I lay on the floor in the hallway, tears streaming down my face. Wilder walked over me to use the bathroom, his face tense. I knew I could pull it all together, cram it back in and pretend I felt just fine. This is where my kids will get their idea of a dramatic emotional response, and pin it to menopause or whatever, I told myself. I got up and walked to my room to “handle” it, screaming loudly into my pillow and throwing myself on the bed.

Instead of asking, “why do I need this so badly?” or any helpful question, I wallowed in my sadness. Eventually I found things to clean, because then I can sidestep emotions, and before I knew it much of the morning evaporated. By lunch it felt like the sun was trying to kill us with intensity, and I lured children to the table with food. It worked. I did not apologize. I wasn’t ready. I was still too angry. The kids fought, calling names, and we ate miserably and nobody agreed to walk our short dog loop either. We lived the day separately.

When we finally headed to the pool with my sister at 4 o’clock, after a full – and in my opinion, wasted – day inside, they shifted into play mode. We all quite enjoyed our evening reset.

Calm and tired on the car ride home, I sidestepped apologizing again – just hubris this time – and asked whether we could plan our outside time for the following day. “We don’t seem energized enough in the morning to decide where to go,” I said. “Maybe if we did it the day before, it would be easier?”

“Oh that’s a good idea,” Wilder said immediately. “I don’t have a lot of mental space in the morning because my brain is full of other stuff, like the Minecraft thing I want to try next.”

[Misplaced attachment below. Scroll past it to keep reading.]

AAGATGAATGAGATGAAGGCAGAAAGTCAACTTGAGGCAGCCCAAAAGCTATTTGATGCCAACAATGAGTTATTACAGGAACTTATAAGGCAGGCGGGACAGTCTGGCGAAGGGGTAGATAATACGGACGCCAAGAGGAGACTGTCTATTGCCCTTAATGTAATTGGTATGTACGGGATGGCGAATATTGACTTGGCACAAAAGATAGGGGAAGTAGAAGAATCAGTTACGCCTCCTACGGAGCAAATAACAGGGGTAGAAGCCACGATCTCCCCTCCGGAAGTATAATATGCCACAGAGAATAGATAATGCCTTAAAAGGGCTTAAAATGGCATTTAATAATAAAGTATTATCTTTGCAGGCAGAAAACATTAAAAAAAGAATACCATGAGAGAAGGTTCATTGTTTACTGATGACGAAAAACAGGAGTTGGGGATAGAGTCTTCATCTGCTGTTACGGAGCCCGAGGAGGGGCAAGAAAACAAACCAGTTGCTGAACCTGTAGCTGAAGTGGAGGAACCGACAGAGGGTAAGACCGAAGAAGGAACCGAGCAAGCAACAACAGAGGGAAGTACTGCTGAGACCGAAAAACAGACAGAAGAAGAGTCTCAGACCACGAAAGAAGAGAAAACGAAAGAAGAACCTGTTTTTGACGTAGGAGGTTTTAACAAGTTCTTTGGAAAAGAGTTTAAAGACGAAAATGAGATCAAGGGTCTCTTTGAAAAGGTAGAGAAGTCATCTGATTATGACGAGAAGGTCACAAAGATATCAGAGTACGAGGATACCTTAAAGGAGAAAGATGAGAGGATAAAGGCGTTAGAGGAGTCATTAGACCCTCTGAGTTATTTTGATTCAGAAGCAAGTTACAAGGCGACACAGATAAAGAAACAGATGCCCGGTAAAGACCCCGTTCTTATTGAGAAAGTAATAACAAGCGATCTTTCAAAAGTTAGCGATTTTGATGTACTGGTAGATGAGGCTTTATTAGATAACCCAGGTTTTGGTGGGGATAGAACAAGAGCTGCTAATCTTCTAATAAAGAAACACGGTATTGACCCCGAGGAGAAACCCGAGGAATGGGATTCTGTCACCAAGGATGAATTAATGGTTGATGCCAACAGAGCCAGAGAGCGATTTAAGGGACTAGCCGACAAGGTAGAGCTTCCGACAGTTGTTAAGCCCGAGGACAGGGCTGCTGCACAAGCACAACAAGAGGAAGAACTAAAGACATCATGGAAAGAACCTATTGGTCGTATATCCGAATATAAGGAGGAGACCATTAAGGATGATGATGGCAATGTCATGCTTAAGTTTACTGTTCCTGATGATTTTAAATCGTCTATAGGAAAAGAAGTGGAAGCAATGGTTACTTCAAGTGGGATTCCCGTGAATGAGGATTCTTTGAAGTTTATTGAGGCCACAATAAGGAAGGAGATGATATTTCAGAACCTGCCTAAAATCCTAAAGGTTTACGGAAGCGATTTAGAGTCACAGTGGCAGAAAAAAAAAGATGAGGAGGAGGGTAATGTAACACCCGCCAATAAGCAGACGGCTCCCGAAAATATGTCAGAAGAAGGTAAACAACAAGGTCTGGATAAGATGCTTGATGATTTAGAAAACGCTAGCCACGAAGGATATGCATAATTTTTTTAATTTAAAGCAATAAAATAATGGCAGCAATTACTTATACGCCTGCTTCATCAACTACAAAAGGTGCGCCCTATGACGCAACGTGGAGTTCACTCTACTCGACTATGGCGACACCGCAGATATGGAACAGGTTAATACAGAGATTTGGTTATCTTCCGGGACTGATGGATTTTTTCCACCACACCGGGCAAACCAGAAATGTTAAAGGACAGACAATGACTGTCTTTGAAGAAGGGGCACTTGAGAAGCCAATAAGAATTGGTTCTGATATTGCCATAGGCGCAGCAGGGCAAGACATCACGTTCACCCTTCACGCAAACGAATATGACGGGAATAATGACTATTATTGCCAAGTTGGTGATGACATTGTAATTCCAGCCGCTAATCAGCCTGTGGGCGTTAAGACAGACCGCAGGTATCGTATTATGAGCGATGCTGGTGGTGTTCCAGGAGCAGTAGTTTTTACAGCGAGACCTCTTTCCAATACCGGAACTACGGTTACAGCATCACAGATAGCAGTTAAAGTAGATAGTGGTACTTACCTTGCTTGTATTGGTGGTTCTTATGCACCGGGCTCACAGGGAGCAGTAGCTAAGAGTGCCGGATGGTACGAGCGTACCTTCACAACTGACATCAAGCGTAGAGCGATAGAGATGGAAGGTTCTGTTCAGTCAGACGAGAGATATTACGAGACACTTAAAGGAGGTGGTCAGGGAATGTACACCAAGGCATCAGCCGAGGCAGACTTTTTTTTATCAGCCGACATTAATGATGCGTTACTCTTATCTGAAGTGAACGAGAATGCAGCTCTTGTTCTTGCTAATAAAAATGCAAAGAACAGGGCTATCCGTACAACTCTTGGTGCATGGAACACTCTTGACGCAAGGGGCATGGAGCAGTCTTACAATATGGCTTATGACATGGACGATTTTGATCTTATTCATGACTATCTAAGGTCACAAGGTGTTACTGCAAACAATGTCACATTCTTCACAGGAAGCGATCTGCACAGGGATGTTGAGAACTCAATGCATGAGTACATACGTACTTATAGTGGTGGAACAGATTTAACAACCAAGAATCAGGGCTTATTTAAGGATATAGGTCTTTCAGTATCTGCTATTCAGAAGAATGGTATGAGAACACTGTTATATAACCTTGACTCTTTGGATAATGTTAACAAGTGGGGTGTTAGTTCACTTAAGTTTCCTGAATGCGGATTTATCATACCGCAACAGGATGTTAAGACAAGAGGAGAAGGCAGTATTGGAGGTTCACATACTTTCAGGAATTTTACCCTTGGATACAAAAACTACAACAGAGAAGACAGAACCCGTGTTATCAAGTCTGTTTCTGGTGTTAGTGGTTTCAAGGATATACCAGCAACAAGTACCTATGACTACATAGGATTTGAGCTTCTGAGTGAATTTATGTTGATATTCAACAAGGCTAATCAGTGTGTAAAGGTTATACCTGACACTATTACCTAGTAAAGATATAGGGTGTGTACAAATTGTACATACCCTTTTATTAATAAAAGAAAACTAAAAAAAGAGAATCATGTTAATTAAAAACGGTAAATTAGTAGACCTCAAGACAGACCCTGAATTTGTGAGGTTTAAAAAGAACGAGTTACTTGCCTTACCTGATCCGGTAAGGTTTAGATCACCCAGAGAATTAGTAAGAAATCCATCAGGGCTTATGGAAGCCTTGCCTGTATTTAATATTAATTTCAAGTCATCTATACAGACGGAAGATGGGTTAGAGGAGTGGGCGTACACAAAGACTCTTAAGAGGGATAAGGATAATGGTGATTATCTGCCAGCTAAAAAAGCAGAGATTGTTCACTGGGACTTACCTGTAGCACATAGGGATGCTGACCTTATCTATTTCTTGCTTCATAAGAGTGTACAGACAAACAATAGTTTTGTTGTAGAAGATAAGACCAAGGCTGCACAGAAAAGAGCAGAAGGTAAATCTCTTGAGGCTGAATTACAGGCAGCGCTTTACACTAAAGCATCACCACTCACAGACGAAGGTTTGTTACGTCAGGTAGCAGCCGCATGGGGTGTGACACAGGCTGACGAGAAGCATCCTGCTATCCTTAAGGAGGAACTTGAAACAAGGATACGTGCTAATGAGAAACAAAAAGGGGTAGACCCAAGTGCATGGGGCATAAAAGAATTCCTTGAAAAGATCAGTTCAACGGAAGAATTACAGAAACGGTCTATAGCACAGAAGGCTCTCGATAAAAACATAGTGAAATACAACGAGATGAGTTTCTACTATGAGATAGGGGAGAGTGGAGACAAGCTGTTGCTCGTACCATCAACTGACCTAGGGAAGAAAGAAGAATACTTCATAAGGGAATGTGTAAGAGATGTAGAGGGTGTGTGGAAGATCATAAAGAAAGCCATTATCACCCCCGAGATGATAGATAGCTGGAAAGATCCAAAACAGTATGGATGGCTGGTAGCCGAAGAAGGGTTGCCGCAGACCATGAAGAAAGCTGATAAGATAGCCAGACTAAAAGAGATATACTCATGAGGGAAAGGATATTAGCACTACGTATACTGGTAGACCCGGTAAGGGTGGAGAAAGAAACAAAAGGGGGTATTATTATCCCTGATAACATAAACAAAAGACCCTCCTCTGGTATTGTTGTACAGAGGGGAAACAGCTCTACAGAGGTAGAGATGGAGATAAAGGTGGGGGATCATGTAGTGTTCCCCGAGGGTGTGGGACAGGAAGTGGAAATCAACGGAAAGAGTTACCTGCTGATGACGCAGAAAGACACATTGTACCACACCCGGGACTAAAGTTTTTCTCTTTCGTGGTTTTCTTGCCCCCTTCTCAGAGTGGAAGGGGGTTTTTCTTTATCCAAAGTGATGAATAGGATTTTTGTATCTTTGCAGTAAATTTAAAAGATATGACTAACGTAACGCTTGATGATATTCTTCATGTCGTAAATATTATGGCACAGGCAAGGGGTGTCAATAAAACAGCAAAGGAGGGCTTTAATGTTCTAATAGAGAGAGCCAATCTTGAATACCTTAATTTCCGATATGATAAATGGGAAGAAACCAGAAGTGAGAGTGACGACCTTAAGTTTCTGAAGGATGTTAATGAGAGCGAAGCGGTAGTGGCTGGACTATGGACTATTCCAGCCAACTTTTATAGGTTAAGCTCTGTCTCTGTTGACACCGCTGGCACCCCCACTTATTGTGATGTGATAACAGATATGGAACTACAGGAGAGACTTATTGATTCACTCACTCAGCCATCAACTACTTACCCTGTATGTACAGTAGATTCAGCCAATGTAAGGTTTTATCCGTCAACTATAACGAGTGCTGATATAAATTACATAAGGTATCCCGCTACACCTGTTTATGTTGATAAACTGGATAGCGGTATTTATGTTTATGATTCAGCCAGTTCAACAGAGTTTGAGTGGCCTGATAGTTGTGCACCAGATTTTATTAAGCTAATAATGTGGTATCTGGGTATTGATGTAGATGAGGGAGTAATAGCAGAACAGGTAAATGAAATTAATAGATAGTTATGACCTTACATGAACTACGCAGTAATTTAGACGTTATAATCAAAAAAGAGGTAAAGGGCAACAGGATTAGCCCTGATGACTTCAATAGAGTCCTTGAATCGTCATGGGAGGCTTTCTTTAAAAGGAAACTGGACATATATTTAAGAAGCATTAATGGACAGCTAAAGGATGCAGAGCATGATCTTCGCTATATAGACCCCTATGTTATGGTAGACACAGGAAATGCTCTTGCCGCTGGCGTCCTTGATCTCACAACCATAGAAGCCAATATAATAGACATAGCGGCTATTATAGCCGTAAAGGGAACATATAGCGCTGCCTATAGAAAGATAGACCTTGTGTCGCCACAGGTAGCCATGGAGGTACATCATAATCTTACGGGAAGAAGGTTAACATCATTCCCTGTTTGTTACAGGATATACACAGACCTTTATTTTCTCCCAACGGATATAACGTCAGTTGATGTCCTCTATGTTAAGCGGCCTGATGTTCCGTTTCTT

OMG – my brain exploded – yes, of course, they have brains full of their own agendas! I know this. What is wrong with me?

“I’m sorry I yelled this morning,” I said into the rearview. Both kids nodded. “And tried to force everybody to do my thing. It wasn’t fair.”

After a minute, Wilder said, “It’s okay, Mom. I yelled too.”

I laughed. We planned the next day’s outing. It did not go smoothly the next morning – because the truth is that it’s still hard to coordinate three people. But Wednesday night, we planned for Thursday, and by Friday it was slightly easier. I am not sure what happens after the weekend “break” we also agreed on, but I will broach it Sunday evening, in the name of planning.

Sometimes I will catch myself when the red flare pulses through my core, and pause to reflect. Mostly I will ask my kids, instead of telling and yelling, and I will hear their needs too. We all deserve that. But honestly, I will likely throw a tantrum again in the future, because… life. I will apologize and hear the ways my actions hurt them too. We’re being people together, and I am no less human than anyone in my care.

*To be clear, my kids are old enough to stay home while I walk the neighborhood. Leaving your kids to walk is not a form of negligence.